From 1993 (when fitted with corrective lenses after deployment) to the present, the Hubble Space Telescope has been the source of more than 25% of all published astronomy research papers. Funny how you never hear anyone gripe anymore that it was 7 years late and over-budget.

Radio Telescopes in northern California
Radio Telescopes that pick up celestial radio waves instead of light, being all the modern rage, now number over 100 and span the globe. Singular dishes and arrays can be found in both Americas, Europe, Asia, Australia, New Zealand, Africa and Antarctica. There have even been two in space!

The majority of professional astronomers don't even look through eye-pieces anymore. Telescopes are largely operated remotely with computers! Even casual computer users can access robotic observatories from home now. Want to try an internet-based telescope? Go to Seeing In The Dark at Cornell University's Astronomy Department.

Thursday, November 6, 2014

Happy Carl Sagan Day 2014!


Happy, happy Sixth Annual Carl Sagan Day!

This year's theme is,unshockingly, "COSMOS: A Spacetime Odyssey," and once again, Florida's Broward College has planned awesome lectures, planetarium shows, children's activities, educator workshops, COSMOS episodes, telescope instruction, and star-gazing.  The celebration includes a fundraiser dinner to honor what would have been Sagan's 80th birthday.

Most folks recognize Carl from COSMOS in the 1980s, the most widely watched program in PBS history! No surprise, the reboot this past year with Neil deGasse Tyson was also incredibly popular! I've blogged numerous times about my idolization of his highly-quotable written material, my great love for his part in the Voyager Golden Records and their longevity, and last year, I was so pleased to visit a major bucket list item, the Carl Sagan Planet Walk scale solar system!

Carl taught at Cornell and Harvard universities, and worked at the Smithsonian Astrophysical Observatory. Other titles included technology officer of the Icarus planetary research journal, Planetary Science Chair at the Astronomical Society, Astronomy Chairman at the Advancement of Science Association, and Co-Founder of the Planetary Society, the Earth's largest space-interest group.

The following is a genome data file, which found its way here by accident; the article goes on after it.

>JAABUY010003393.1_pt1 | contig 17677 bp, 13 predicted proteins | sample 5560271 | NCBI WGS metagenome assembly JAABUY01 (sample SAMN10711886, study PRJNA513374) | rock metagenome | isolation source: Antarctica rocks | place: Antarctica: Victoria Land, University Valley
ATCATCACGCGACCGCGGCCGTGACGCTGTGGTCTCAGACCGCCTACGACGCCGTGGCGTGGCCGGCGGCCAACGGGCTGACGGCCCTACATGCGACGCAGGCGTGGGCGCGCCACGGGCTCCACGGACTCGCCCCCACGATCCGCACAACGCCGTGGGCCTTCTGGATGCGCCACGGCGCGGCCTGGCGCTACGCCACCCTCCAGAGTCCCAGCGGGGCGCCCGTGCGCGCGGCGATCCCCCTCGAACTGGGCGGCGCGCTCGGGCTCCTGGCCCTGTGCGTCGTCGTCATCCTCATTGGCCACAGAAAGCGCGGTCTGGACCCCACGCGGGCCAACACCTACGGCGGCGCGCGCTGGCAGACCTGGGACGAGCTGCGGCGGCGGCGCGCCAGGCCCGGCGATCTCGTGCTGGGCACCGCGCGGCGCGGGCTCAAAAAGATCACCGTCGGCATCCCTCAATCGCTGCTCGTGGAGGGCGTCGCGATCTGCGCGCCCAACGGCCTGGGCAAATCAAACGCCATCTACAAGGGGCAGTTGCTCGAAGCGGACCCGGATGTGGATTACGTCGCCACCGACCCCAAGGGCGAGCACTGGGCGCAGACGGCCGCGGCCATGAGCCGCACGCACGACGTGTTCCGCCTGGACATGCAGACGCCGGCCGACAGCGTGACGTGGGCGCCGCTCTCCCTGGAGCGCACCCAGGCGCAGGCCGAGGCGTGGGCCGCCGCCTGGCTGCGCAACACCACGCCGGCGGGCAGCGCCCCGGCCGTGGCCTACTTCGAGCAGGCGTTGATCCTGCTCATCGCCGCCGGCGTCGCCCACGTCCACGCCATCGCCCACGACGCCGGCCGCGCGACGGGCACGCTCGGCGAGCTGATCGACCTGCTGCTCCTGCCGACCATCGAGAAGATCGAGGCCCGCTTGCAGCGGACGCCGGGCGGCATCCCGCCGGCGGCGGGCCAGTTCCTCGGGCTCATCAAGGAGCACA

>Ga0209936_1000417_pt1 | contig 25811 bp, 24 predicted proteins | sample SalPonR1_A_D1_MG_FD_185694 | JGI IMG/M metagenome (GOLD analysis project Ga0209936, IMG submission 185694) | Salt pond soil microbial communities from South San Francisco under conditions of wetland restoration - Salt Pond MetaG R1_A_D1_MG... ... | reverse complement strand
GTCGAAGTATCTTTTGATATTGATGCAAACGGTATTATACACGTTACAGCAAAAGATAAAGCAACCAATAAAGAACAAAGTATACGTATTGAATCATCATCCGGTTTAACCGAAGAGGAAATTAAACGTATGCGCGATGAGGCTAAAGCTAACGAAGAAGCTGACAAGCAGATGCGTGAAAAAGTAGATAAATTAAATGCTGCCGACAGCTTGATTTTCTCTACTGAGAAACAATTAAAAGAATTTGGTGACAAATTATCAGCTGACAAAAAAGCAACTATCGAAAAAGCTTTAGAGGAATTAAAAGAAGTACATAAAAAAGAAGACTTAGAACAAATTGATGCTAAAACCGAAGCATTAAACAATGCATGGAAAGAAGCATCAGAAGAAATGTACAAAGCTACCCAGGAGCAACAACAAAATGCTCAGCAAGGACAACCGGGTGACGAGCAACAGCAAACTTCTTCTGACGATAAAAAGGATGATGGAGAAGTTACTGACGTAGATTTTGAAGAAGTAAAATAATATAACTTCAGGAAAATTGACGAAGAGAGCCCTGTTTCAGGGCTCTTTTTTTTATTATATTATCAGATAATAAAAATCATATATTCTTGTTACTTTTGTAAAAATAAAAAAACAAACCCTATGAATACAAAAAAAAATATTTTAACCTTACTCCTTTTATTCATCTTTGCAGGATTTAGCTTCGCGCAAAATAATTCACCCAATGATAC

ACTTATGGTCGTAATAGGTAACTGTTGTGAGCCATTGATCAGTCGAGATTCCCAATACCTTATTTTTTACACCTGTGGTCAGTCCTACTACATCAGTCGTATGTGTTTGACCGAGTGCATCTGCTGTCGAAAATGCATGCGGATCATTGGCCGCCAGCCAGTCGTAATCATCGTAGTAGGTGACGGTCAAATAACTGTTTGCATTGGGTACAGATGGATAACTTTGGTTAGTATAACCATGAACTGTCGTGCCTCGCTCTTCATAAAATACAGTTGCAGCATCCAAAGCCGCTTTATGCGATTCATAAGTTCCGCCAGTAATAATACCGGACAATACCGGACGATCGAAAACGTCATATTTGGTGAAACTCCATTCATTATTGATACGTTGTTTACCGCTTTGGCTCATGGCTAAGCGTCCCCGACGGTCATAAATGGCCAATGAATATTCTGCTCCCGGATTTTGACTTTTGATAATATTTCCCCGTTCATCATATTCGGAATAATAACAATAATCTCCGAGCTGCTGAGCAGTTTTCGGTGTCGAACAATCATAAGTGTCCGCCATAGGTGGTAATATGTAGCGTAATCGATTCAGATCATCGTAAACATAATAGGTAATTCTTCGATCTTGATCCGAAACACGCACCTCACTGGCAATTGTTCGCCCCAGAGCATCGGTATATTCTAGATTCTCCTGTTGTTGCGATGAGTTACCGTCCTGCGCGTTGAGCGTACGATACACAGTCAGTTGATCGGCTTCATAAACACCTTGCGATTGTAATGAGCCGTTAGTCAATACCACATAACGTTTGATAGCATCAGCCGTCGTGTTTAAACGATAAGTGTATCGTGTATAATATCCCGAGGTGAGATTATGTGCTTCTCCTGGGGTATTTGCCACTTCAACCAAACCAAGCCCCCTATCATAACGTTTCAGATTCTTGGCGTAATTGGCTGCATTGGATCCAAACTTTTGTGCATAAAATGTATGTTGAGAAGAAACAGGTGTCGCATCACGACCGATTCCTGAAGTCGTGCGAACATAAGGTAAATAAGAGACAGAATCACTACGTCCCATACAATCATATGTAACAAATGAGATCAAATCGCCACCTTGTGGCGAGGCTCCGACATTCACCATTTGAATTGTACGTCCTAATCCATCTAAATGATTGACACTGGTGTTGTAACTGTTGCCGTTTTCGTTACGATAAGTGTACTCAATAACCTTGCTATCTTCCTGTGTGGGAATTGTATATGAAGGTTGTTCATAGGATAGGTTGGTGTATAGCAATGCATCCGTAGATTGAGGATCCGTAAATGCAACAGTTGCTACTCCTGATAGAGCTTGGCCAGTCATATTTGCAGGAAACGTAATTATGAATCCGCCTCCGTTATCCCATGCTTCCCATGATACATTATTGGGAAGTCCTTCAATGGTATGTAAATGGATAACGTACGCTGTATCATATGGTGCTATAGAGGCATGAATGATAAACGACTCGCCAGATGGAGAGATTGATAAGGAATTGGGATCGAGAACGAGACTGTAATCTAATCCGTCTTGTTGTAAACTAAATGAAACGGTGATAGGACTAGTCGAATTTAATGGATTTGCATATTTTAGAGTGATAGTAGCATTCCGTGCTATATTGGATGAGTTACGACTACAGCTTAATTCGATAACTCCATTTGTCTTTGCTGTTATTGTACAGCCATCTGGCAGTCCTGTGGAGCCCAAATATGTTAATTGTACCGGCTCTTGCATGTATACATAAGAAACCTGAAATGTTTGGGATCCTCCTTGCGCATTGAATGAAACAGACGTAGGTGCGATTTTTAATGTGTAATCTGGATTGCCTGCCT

Carl Sagan passed away in December 1996 at the age of 62, and was buried in New York (Lakeview Cemetery, Ithaca) right beside his parents.

An astronomer, philosopher, professor and NASA consultant, Carl Sagan won 30 public awards, published over 600 scientific articles and authored or co-authored 20 books. I’ll never weary of recommending Pale Blue Dot to anyone who will listen!  The unmanned Mars Pathfinder spacecraft was renamed the Carl Sagan Memorial Station in 1997. Asteroid 2709 Sagan is also named in his honor.

Sagan was instrumental in the early Mariner missions to Venus, determined landing sites on Mars for the Viking Lander probes, and also assembled the first physical messages sent into space.  He was instrumental in establishing the Search for Extraterrestrial Intelligence(SETI), urging the use of radio telescopes to detect signals from other intelligent life. Along with Frank Drake, he also composed the Arecibo message, beamed once into space in 1974.

He's one of those people who makes you scratch your head and think, "What the heck have I been DOING with my time?!"

Carl had the ability to make space "knowable" to audiences of all ages. He was known for popularizing  science in a way that inspired people to understand both our insignificance in the larger universe, but also, paradoxically, the absolutely precious nature of our enormously unlikely existence.

Follow me on Twitter today for #TriviaThursday, all day today, which is all about Carl Sagan's life, works, activism, and scientific accomplisments!  Speaking for space geeks everywhere... thanks a billion, Carl.

Thursday, July 10, 2014

Free COSMOS and FIREFLY Shirts Giveaway!




Browncoats! Spacetweeps!  To celebrate the Cosmos television series DVD release, GeekChicTees is offering free shirts to lucky winners who help us sing the gospel of Carl Sagan's science series remake, hosted by Neil deGrasse Tyson!
Click to Order COSMOS

All original and new COSMOS episodes are now available on DVD and Blu-Ray from National Geographic. And since Captain Mal's Wisdom always helps us get the word out to space cadets of all stripes, we're also giving away one free Firefly shirt!

 The contest will run for one week, today through next Thursday (July 10th - 17th).

Click to Enter T-Shirt Giveaway!
Click to enter T-shirt Giveaway!

At the end, we will let the [slightly confused]cat pick two names at random (SRSLY!).  he winners, upon sending clothing size and address confidentially, get to pick their favorite products from the GeekChic Tees catalogue!

To enter the contest for either free T-shirt, pop over to our Rafflecopter Giveaway Page and choose ways to enter on Twitter and Facebook.

Or, make up one of your own tweets, but be sure to include, AT MINIMUM: the link to the contest, both Twitter handles, the hashtag #COSMOS.